Permaculture Siebzger
Permaculture Siebzger
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Commenced:
01/09/2010
Submitted:
03/02/2011
Last updated:
07/10/2015
Location:
Siebzger 84, Miesbach, Bavaria, DE
Phone:
0049(0)80259004580
Climate zone:
Cool Temperate





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Permaculture Siebzger

Miesbach, DE

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Design Update: Swale system, ponds and rock piles!

Project: Permaculture Siebzger

Posted by Sven Horner over 9 years ago

Attempt to using swales in very humid climate (up to 1300mm/year). I want to attach some ponds as well. And: I learned something great about rock piles today.

While digging the plant holes for the plantings in (hopefully) the first week of march, I noticed that I didn't consider water harvesting principles and methods enough. Besides spontanously digging a little drainage swale connecting a loam-sealed plant hole to a then created little pond I thought about that part a little bit.

Now these are the extensions to the current design i made so far. (click for a larger view):

Swale system, ponds and rock piles.The changes you see are:
The blue and brown dashed lines represent "woody swales", that is swales filled with woody material that should keep the moisture, serve as path, smother weeds, offer habitat for fungi (and perhaps other forms of live?) and ultimately build soil. I guess that would be pretty good stacking of functions here, right?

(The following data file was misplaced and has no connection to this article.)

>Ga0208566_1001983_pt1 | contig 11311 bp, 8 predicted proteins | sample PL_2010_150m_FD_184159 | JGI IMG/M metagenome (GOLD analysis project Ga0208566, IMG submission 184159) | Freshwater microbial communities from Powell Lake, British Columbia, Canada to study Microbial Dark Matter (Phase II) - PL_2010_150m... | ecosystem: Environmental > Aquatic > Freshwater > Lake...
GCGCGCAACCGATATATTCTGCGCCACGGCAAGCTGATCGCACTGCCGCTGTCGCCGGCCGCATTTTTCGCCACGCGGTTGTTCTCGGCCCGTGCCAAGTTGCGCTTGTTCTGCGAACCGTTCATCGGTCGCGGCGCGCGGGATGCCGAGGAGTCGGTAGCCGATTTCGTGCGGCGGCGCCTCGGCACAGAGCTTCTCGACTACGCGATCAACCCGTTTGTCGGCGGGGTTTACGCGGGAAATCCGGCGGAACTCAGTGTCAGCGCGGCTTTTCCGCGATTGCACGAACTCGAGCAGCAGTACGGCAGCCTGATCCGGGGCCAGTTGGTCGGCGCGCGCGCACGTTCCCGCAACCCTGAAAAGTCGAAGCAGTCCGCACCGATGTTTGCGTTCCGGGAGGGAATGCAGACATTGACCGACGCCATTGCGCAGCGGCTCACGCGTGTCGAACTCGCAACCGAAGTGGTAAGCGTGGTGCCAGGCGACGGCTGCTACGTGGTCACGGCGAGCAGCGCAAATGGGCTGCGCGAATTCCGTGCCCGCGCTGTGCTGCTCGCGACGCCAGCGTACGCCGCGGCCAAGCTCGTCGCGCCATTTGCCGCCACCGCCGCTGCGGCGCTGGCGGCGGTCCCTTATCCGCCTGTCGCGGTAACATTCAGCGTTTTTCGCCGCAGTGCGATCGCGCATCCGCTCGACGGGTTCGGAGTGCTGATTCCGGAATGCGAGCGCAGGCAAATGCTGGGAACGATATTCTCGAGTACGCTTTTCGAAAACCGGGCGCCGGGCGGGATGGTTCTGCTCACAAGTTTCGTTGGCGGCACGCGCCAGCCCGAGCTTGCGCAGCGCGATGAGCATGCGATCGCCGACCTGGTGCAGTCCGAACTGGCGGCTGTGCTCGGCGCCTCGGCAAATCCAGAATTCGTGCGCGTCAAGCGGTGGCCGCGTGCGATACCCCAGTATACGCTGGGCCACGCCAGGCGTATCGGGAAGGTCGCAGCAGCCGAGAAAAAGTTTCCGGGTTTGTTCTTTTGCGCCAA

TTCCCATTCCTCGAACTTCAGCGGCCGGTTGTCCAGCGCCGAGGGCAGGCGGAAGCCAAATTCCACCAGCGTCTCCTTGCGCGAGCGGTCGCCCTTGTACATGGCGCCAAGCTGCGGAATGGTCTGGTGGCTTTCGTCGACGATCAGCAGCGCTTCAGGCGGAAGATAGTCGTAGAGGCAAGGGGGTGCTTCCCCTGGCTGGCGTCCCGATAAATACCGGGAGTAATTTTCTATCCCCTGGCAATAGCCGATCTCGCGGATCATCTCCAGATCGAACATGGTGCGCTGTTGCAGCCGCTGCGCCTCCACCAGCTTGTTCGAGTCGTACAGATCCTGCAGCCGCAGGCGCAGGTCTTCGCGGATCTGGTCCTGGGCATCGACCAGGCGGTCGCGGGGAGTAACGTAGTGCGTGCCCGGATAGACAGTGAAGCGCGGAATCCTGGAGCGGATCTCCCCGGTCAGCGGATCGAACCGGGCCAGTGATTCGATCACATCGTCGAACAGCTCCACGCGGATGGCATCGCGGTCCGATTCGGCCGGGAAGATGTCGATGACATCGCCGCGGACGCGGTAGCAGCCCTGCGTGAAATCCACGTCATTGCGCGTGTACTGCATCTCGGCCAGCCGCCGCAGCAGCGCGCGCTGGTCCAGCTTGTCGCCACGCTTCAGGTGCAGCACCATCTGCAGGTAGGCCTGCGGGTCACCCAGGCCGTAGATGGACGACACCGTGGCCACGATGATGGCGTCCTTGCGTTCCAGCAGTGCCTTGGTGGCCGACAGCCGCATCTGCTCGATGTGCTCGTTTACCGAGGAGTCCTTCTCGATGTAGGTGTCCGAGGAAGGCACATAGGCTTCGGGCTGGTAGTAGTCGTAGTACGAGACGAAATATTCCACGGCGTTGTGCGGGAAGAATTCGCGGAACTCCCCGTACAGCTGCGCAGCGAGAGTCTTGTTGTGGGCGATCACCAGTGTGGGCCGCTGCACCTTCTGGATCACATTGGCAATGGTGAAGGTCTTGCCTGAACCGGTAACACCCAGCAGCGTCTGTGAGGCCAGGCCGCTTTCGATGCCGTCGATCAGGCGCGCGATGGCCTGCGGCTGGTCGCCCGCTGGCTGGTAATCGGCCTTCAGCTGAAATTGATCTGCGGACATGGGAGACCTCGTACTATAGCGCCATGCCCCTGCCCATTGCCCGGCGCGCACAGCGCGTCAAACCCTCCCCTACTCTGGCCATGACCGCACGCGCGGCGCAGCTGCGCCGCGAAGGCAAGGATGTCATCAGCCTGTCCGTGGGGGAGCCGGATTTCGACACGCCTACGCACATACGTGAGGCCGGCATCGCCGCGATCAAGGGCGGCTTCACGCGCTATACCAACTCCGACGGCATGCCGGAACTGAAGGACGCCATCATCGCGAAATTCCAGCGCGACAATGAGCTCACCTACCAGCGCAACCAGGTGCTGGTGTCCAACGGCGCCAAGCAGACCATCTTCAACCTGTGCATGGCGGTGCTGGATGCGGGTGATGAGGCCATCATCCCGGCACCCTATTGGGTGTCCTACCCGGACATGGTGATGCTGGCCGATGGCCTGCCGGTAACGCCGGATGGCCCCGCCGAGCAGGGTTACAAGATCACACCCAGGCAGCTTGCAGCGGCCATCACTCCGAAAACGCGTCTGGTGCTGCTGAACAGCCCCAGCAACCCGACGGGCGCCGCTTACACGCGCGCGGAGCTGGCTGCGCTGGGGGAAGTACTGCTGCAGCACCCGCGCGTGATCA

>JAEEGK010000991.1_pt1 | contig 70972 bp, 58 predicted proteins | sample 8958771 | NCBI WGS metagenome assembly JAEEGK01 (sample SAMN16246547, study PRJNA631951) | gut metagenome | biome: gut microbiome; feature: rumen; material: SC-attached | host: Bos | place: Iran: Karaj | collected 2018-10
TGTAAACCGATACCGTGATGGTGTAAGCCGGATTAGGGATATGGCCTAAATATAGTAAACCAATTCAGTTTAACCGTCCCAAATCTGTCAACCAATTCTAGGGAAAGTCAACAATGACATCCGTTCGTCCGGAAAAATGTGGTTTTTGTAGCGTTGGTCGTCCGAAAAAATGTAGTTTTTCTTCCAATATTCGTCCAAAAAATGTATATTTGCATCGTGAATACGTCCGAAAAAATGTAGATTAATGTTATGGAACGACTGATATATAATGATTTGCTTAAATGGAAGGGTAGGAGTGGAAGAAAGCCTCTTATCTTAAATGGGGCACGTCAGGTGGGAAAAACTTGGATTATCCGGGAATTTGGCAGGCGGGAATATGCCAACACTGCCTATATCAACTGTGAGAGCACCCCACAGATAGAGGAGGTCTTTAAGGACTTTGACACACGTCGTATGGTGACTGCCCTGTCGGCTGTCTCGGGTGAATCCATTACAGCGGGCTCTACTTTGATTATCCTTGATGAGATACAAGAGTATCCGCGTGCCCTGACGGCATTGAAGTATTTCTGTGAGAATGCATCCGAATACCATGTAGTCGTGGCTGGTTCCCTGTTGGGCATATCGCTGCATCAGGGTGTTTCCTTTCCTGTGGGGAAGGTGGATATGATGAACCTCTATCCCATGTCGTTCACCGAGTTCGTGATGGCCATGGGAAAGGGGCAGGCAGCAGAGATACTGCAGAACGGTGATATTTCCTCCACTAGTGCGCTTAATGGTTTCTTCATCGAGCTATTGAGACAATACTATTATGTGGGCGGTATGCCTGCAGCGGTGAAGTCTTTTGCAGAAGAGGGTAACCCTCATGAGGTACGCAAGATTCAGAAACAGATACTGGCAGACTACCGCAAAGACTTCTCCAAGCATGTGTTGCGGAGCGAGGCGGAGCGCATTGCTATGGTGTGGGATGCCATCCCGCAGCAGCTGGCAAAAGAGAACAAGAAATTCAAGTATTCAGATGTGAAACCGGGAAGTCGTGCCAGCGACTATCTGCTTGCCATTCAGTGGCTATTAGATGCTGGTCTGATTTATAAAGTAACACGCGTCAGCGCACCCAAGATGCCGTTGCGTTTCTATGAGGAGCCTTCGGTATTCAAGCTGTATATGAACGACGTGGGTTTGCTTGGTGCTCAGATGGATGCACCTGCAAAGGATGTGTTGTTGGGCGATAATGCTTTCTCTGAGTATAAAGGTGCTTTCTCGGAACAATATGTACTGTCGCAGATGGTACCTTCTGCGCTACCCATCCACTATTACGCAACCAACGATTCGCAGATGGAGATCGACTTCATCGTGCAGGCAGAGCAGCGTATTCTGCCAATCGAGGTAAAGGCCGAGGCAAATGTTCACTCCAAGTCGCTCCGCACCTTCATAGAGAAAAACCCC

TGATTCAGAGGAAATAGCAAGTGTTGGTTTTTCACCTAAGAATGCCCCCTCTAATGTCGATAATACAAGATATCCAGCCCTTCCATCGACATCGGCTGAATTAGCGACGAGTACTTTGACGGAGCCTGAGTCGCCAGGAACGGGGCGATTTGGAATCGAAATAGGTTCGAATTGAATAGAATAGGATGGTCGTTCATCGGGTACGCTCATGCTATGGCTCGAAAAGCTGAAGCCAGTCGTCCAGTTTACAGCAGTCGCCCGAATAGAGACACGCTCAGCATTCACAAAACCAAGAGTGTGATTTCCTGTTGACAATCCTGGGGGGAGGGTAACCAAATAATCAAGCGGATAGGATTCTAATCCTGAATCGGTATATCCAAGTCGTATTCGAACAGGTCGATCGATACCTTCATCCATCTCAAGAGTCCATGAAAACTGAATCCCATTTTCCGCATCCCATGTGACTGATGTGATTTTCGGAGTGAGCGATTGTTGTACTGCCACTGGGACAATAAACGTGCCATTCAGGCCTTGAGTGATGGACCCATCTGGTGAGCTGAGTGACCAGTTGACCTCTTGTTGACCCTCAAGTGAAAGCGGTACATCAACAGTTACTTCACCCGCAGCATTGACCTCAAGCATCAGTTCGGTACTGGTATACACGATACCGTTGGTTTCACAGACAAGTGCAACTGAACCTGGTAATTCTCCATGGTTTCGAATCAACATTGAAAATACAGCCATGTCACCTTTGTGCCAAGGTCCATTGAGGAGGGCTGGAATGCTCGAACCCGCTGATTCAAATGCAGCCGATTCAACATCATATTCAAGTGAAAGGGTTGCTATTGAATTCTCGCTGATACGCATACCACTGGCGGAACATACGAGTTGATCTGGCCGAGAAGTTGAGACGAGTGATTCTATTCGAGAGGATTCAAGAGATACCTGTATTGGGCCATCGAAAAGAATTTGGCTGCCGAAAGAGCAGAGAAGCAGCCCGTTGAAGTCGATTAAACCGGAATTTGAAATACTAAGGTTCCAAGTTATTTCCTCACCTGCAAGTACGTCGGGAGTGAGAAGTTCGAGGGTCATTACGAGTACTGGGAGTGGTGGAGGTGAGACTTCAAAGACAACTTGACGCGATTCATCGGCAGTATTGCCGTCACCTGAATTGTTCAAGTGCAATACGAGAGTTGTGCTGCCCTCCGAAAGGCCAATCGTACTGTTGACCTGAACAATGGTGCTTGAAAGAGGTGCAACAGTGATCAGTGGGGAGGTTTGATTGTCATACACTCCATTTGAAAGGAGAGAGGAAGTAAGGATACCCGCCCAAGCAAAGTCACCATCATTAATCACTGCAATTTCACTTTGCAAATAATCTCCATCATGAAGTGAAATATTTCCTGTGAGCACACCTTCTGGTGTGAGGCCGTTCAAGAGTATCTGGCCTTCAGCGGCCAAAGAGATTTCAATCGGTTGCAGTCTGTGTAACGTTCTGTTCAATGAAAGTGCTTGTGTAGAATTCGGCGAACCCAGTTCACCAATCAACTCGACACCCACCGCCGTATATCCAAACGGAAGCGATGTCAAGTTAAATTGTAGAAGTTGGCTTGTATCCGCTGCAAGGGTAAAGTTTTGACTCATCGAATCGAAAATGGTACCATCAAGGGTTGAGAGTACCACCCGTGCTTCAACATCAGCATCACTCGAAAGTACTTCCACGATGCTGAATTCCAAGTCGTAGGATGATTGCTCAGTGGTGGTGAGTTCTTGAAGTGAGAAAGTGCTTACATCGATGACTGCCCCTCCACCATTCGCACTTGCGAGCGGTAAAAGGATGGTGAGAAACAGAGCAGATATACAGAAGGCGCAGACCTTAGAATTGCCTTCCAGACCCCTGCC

The eastern keyhole hügelbed is already on the western facing slope so the larger one of two swale systems will lead the water down the hill. I see this as a water supply line that I can tap into with side swales, that are on contour.

You can see this approach with the eastern hügelbed. Until now its just an idea - I dont know if it makes sense to get the water under the hügelbed? Any suggestions?

 

 

 

I also added the already created pond to the sketch.

AND: I drew in a pile of rocks and stones. Inspired by this YouTube video I found today, I now have a solution to the potential slug problem and this makes me a bit more optimistic about growing some vegetables this year.

I knew that reptiles like stones and rocks but I never considered them as serious slug predators. And I completely forgot about the snake branch of the reptile class. But this short clip mentioned above gave me a hint. ;)

 

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